Answering your Questions on Assisted Living in Texas
Is assisted living the right care option for you?
Determining the level of care you or your loved one requires is an important first step. Assisted living facilities are ideal locations for aging seniors who need help with certain daily activities but do not require 24-hour supervision. Moving in to an assisted living community is a great option for seniors who are having trouble taking care of themselves at home or if in-home care expenses are getting too costly. If assisted living is right for you, learn all you can about each community and the services they provide. The level of care and supervision at assisted living facilities in Houston may be different than those at an assisted living care center in Austin.
What care services are typically provided in assisted living communities in Texas?
In order to maintain licensing in Texas, assisted living providers must provide certain care services to residents and are routinely inspected to ensure they are meeting these requirements. Residents should expect to find these care services and more at each licensed care community:
- Distribution of Medication
- Dining Services and Meal Prep
- Nursing Care and Medical Services
- Emergency Call Systems
- Exercise and Social Activities
What is the average cost of assisted living in Texas?
The average cost of assisted living care in Texas is $3,795 per month according to Genworth’s 2018 cost of care survey. That is slightly below the national average in the US that was reported at $4,000 per month. The cities that reported some of the more expensive costs of care included Austin, Dallas, Odessa and San Angelo whereas larger cities like Houston and San Antonio were right around average in the state.
How can you pay for assisted living care in Texas?
As mentioned above, the average cost of assisted living care is $3,795/month. If you do not have a substantial amount of money in a savings account or a retirement account, your social security benefit alone won’t likely cover the cost of care at an assisted living facility. Texas has a few options for seniors who need assistance paying for assisted living care.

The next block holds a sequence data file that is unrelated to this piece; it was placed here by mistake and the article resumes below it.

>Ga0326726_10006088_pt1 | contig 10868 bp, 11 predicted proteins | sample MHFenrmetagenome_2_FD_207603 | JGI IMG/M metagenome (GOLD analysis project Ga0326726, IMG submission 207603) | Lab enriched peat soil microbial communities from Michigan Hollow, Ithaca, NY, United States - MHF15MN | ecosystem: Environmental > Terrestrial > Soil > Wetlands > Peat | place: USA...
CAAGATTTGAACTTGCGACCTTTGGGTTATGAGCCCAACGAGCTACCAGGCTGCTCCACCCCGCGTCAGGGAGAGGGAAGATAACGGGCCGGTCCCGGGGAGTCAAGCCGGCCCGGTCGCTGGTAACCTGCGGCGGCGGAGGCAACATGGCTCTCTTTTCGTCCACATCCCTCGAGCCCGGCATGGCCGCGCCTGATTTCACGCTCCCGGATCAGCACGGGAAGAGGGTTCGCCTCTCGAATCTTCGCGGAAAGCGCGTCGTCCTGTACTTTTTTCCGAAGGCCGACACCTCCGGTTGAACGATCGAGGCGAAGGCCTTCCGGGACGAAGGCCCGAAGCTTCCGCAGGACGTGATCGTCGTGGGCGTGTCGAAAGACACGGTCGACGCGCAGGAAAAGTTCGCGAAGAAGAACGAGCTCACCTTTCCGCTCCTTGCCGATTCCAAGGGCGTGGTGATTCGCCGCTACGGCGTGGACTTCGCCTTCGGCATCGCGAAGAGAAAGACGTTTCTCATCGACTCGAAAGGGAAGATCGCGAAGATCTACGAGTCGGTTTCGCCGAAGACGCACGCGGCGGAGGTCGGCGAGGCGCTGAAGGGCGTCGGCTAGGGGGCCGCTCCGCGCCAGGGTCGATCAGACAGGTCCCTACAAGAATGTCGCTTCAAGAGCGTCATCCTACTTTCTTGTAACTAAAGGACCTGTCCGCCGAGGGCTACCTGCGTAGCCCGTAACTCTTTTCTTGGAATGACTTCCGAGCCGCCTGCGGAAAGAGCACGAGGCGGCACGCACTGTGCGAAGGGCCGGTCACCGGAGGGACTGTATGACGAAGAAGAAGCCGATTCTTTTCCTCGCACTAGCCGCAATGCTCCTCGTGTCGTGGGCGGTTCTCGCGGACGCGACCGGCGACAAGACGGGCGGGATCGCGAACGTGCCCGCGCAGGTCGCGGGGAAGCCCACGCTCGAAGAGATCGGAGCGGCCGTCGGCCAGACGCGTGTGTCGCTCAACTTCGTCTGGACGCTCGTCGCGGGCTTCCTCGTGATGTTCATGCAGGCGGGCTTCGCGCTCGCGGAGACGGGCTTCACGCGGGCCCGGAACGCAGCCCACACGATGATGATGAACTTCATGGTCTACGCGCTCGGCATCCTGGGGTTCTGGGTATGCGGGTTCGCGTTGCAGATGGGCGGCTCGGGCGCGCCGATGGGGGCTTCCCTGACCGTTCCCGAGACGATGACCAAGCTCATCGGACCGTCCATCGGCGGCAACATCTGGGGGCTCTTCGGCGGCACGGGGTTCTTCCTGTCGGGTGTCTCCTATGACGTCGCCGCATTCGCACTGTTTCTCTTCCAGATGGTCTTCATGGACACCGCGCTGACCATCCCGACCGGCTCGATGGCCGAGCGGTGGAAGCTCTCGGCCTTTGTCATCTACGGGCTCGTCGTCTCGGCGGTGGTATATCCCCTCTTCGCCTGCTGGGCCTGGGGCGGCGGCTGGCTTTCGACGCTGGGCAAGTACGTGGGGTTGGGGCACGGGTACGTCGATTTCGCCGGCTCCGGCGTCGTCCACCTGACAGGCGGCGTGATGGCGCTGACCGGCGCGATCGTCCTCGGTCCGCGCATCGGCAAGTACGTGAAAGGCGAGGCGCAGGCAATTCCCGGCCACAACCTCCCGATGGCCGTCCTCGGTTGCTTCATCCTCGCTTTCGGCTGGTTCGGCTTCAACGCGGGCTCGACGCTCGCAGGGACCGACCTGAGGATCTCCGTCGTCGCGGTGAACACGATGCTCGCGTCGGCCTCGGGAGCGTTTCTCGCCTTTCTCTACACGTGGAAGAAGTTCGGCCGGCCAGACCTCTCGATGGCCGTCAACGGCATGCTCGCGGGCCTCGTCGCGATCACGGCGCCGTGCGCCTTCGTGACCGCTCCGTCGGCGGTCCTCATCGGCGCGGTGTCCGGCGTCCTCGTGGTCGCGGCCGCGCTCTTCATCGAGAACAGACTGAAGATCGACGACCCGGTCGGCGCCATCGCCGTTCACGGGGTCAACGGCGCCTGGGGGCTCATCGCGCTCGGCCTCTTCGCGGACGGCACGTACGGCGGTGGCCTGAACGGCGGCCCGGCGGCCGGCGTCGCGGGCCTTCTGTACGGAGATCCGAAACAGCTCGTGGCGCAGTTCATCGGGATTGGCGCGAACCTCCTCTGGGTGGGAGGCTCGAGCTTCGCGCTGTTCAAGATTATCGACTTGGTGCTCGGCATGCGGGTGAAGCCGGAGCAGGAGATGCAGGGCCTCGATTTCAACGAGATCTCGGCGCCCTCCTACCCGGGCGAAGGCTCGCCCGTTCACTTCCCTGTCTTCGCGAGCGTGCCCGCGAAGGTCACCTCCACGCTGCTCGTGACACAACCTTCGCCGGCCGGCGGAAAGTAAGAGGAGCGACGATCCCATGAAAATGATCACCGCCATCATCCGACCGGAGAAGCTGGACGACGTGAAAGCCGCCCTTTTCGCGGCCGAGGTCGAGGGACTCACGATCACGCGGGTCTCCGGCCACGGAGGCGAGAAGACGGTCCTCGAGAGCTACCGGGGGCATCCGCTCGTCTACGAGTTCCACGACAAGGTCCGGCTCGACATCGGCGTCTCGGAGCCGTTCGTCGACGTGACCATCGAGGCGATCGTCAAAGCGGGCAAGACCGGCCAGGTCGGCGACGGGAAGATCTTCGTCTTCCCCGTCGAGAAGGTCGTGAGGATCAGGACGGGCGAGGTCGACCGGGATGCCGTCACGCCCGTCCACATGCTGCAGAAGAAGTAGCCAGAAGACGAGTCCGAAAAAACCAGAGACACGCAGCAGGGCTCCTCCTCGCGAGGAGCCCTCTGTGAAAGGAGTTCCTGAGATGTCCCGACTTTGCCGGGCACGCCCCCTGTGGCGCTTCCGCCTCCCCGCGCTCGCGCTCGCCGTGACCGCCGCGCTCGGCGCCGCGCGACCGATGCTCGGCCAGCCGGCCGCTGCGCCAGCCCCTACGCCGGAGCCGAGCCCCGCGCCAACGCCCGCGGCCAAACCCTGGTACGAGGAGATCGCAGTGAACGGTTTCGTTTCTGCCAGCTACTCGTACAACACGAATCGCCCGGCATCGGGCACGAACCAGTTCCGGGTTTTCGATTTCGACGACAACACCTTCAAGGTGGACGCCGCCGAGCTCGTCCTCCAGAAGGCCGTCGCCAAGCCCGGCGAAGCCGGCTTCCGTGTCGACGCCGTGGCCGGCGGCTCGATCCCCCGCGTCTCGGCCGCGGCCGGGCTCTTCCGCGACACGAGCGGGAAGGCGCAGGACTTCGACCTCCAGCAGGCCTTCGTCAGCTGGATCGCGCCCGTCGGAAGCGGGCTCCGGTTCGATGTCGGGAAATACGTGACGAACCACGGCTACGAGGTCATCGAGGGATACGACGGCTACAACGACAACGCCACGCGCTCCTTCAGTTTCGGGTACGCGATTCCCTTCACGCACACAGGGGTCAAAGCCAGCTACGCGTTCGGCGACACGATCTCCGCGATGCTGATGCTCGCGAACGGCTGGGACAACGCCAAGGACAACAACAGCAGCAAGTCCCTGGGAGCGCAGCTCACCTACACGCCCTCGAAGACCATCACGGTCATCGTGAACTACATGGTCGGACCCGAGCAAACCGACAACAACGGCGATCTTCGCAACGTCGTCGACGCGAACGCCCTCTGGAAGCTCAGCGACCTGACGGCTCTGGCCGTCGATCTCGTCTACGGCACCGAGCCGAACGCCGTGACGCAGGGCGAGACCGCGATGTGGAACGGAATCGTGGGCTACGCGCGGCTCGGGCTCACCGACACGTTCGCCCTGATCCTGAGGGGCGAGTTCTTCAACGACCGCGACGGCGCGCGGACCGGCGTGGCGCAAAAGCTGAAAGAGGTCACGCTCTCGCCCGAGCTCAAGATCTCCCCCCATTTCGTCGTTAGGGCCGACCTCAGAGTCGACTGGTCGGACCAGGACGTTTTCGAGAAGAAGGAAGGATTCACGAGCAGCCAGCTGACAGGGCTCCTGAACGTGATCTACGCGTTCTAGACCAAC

- STAR+PLUS Waiver Program: If you fall below the monthly income limit of $2,250 with assets totaling less than $2,000 as an individual applicant, the STAR+PLUS waiver can help pay for services at an assisted living community. Seniors over the age of 65 must fill out an application on-line. There may be a waiting list so it is important not to delay.
- Community First Choice (CFC): The CFC program is a Medicaid entitlement program that is available for applicants who qualify for Medicaid and meet the level of care provided at a nursing home in Texas. Care is provided by a personal care assistant and although this program does not cover room and board, it may help reduce the cost of care to make certain assisted living options affordable. Learn more online.
- Veterans Affairs Benefits: Armed service veterans can apply for assistance to help with assisted living costs through the VA at the age of 65. Economical assistance from the VA is similar to Medicaid as it is awarded as a need-based program. Learn more about applying for assistance with the VA.
Can Social Security pay for assisted living costs in Texas?
If your social security benefit does not cover the cost of room and board at an assisted living community, Texas does not supplement Social Security like some states do. However, if you are a Medicaid recipient who resides in an assisted living community and is eligible for Social Security Income, you should receive enough financial assistance to cover the cost of room and board. Find and visit your local Social Security office for more assistance.
Who regulates assisted living care in Texas?
Assisted living regulatory services are now provided by Texas’ Department of Health and Human Services (HHS).
What is the difference between a Type A and a Type B assisted living facility?
In Texas, assisted living facilities are broken down into two classes, A and B. Class A facilities are for residents who do not require routine attendance during sleeping hours and are capable of following instructions during an emergency evacuation. Class B facilities are designated for residents who require routine attendance during sleeping hours and are incapable of following directions during an emergency evacuation.